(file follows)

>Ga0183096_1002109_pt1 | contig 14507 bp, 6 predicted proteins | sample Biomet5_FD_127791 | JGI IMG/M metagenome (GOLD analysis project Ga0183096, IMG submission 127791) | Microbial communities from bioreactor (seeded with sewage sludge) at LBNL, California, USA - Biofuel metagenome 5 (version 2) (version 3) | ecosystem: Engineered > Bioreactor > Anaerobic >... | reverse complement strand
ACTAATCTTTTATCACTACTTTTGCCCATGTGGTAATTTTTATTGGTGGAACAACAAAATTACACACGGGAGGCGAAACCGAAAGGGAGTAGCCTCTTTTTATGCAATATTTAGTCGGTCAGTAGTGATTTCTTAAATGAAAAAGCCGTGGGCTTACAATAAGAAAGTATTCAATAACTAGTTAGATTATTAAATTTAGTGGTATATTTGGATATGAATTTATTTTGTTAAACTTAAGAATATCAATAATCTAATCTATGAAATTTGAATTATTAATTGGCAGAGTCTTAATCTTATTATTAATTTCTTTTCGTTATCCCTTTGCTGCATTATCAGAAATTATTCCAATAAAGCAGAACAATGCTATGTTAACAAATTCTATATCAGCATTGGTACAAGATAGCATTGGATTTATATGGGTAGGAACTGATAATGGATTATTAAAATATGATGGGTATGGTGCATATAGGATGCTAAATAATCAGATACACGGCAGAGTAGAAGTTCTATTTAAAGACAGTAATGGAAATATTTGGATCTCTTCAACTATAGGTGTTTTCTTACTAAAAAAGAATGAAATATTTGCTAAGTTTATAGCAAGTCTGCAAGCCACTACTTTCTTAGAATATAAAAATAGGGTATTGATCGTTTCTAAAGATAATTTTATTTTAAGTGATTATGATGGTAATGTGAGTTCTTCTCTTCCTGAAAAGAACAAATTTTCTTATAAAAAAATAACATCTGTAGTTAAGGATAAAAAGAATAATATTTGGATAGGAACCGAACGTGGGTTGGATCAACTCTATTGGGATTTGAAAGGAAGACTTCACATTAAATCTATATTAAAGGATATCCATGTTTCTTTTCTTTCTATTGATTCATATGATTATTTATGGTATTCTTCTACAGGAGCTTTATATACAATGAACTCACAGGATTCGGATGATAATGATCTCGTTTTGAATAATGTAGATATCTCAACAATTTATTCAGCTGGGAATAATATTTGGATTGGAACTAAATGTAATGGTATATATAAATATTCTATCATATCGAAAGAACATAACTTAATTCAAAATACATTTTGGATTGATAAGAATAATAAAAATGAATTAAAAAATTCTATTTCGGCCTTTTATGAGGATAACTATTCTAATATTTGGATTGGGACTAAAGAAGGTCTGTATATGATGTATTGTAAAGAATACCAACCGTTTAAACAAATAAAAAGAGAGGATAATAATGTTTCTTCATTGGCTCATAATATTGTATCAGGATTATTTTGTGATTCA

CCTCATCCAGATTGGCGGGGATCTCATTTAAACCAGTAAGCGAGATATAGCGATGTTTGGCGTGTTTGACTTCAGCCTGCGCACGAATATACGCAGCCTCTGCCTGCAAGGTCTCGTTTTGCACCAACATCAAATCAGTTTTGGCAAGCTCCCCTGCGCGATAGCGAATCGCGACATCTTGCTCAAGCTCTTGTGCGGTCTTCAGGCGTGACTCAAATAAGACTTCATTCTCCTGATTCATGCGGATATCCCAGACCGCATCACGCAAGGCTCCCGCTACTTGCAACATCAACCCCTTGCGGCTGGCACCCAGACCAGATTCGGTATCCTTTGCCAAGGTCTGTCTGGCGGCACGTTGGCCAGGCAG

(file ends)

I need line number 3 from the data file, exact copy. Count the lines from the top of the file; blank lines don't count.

CCTCATCCAGATTGGCGGGGATCTCATTTAAACCAGTAAGCGAGATATAGCGATGTTTGGCGTGTTTGACTTCAGCCTGCGCACGAATATACGCAGCCTCTGCCTGCAAGGTCTCGTTTTGCACCAACATCAAATCAGTTTTGGCAAGCTCCCCTGCGCGATAGCGAATCGCGACATCTTGCTCAAGCTCTTGTGCGGTCTTCAGGCGTGACTCAAATAAGACTTCATTCTCCTGATTCATGCGGATATCCCAGACCGCATCACGCAAGGCTCCCGCTACTTGCAACATCAACCCCTTGCGGCTGGCACCCAGACCAGATTCGGTATCCTTTGCCAAGGTCTGTCTGGCGGCACGTTGGCCAGGCAG